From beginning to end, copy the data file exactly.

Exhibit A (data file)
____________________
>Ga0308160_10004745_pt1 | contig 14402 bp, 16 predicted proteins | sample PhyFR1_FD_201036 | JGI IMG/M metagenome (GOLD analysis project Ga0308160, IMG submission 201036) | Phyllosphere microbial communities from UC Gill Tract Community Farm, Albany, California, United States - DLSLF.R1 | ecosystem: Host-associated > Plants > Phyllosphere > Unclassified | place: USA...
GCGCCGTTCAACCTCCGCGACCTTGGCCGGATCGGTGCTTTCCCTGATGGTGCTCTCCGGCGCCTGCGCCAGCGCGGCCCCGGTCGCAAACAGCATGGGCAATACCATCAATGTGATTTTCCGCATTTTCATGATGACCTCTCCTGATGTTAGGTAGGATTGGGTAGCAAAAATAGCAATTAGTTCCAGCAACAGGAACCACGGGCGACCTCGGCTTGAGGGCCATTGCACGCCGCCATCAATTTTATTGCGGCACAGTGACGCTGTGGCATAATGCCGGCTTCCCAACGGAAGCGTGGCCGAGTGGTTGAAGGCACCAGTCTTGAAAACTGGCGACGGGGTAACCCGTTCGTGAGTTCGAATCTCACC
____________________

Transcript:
>Ga0308160_10004745_pt1 | contig 14402 bp, 16 predicted proteins | sample PhyFR1_FD_201036 | JGI IMG/M metagenome (GOLD analysis project Ga0308160, IMG submission 201036) | Phyllosphere microbial communities from UC Gill Tract Community Farm, Albany, California, United States - DLSLF.R1 | ecosystem: Host-associated > Plants > Phyllosphere > Unclassified | place: USA...
GCGCCGTTCAACCTCCGCGACCTTGGCCGGATCGGTGCTTTCCCTGATGGTGCTCTCCGGCGCCTGCGCCAGCGCGGCCCCGGTCGCAAACAGCATGGGCAATACCATCAATGTGATTTTCCGCATTTTCATGATGACCTCTCCTGATGTTAGGTAGGATTGGGTAGCAAAAATAGCAATTAGTTCCAGCAACAGGAACCACGGGCGACCTCGGCTTGAGGGCCATTGCACGCCGCCATCAATTTTATTGCGGCACAGTGACGCTGTGGCATAATGCCGGCTTCCCAACGGAAGCGTGGCCGAGTGGTTGAAGGCACCAGTCTTGAAAACTGGCGACGGGGTAACCCGTTCGTGAGTTCGAATCTCACC